Strategic Issues Facing Metro


New Metro Train

With Metro, the region works. However, the Metro system as it's designed today cannot meet the demands of the future. Over the next three decades, the National Capital Region is expected to face unprecedented growth, including a 30% increase in population and a 40% increase in employment. While growth will happen throughout the region, the greatest growth is expected to occur in the suburbs.

Even suburban growth adds pressure to the core of the Metro rail system, which is already strained. Platforms at major stations and trains during rush hour are crowded, reducing the reliability and comfort for our customers. Buses on many of our most popular lines are standing room only and often don't have enough remaining capacity to pick up customers at every stop. Throughout much of the region, buses sit in the same traffic as every automobile, reducing their speeds, reliability and competitiveness.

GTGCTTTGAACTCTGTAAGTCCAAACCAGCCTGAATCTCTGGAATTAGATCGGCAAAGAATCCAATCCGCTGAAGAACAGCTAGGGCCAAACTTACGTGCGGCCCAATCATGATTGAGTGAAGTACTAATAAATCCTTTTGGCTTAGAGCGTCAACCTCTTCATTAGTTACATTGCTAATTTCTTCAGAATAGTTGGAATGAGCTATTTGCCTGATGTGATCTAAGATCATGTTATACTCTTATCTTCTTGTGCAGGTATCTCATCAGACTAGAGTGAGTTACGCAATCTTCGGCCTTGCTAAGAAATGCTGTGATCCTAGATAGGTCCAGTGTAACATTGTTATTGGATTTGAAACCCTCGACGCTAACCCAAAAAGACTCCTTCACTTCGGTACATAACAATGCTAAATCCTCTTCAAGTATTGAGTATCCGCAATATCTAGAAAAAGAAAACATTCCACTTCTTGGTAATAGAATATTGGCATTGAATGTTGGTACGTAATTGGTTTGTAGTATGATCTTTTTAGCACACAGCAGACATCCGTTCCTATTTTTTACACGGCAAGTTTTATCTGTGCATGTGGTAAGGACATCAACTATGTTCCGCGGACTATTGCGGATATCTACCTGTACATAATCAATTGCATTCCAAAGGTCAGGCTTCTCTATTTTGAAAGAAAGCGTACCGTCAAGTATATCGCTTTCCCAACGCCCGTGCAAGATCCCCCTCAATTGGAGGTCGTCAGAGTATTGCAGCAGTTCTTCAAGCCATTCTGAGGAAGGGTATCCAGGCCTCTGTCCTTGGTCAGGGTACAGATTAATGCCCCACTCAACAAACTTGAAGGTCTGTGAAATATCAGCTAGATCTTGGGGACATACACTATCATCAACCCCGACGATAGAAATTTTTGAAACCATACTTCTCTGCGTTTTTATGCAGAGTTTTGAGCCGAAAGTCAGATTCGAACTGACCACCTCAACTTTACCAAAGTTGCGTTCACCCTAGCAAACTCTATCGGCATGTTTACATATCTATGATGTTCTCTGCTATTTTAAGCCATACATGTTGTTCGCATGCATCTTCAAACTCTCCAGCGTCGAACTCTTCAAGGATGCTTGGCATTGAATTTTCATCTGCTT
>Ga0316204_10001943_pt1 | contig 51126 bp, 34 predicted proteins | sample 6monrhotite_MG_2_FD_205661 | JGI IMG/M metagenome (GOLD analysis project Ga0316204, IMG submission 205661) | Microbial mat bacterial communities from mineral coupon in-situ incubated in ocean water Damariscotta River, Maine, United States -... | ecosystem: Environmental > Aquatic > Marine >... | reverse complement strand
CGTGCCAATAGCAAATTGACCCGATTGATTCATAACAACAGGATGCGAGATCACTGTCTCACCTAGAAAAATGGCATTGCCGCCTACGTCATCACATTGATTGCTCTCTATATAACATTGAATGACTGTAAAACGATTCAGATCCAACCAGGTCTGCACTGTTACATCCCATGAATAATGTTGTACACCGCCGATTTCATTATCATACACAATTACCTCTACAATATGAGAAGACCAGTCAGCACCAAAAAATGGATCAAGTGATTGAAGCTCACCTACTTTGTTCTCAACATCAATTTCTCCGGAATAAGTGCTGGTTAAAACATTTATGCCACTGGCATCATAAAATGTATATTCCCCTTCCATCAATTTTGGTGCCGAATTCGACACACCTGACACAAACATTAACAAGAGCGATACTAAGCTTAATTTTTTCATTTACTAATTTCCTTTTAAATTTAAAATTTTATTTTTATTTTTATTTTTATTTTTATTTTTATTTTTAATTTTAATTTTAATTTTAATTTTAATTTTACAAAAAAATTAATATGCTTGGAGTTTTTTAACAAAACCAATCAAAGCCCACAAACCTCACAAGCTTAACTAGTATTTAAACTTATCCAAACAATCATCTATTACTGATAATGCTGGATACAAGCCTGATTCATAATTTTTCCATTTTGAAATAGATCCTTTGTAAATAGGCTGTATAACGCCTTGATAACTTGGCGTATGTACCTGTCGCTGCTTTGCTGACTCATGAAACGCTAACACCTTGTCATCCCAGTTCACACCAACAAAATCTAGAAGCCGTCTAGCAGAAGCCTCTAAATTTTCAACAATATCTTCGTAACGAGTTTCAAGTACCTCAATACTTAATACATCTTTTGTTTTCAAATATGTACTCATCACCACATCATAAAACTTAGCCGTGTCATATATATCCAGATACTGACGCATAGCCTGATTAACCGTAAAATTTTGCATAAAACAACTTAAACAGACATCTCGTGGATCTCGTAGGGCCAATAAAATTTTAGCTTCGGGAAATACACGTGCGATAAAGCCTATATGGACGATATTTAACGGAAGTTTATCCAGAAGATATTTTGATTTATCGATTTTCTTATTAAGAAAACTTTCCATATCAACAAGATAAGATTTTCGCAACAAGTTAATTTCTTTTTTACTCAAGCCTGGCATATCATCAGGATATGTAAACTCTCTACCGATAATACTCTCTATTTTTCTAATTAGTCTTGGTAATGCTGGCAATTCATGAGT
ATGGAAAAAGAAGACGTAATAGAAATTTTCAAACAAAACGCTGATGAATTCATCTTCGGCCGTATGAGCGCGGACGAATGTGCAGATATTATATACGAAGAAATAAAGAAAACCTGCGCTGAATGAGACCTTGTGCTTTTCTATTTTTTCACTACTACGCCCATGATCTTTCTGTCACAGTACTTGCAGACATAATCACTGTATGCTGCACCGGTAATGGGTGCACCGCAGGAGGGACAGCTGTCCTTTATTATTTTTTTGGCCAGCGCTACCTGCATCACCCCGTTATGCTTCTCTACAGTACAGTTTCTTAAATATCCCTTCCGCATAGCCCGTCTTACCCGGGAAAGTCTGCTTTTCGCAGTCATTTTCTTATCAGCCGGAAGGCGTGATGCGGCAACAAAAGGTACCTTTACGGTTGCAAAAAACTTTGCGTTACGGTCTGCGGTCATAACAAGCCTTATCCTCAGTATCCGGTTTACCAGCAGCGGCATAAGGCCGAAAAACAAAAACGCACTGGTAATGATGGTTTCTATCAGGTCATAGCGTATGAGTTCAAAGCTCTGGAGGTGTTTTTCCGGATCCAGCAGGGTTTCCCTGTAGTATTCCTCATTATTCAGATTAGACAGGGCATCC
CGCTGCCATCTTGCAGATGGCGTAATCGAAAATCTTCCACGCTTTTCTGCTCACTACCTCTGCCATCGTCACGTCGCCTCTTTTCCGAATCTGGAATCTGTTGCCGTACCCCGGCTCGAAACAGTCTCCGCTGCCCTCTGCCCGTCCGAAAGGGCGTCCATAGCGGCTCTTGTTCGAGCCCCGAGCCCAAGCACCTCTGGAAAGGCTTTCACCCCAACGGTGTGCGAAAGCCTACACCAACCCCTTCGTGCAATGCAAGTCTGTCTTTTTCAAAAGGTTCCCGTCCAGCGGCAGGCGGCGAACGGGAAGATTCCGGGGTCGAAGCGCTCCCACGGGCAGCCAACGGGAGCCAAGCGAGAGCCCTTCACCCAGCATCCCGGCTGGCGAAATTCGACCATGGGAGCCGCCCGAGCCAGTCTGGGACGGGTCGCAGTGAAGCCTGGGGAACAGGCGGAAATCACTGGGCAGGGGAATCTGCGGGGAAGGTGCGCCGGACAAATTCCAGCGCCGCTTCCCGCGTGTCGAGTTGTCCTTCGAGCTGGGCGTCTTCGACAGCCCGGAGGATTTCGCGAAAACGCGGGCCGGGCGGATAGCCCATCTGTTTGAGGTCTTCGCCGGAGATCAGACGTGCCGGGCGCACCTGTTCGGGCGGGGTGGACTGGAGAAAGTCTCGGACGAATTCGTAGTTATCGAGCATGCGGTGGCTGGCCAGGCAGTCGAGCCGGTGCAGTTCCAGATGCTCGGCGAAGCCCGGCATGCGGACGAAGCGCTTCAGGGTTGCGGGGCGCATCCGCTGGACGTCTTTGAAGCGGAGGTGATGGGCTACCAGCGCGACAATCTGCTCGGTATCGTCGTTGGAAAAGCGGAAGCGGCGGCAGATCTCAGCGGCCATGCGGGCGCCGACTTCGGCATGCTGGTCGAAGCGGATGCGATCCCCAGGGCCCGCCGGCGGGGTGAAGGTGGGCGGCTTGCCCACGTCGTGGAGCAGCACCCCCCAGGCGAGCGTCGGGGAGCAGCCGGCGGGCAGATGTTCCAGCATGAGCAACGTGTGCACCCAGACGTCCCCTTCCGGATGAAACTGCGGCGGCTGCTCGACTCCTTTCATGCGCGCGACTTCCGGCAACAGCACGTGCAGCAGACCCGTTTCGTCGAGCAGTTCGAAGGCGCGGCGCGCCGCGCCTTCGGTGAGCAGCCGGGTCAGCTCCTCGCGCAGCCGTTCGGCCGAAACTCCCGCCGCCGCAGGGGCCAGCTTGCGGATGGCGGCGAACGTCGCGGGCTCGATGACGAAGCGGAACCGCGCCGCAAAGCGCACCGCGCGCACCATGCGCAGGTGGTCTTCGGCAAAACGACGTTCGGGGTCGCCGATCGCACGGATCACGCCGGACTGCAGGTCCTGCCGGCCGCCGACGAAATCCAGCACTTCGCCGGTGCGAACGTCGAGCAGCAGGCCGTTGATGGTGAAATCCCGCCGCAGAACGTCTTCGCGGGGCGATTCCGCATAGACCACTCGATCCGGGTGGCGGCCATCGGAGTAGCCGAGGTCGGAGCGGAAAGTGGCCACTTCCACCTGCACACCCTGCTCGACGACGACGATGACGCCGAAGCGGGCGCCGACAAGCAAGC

Today we depend on our riders, and our local and federal funding partners to support Metro. While we have always been able to count on our stakeholders support, too often it is a year-to-year struggle and the results are sometimes uncertain. To move successfully into the future, we need sufficient, secure, and reliable funding.

Other challenges and opportunities include:



  • The age of the system’s infrastructure and technology
  • Downtown core capacity constraints
  • Changing ridership and regional travel patterns
  • Funding uncertainty
  • Increasing impacts of traffic congestion on the bus system
  • Volatile and rising costs not directly controllable by Metro, such as energy/fuel, healthcare and pensions

"We are investing $5 billion to renew, improve and modernize the system."
– Richard Sarles, General Manager


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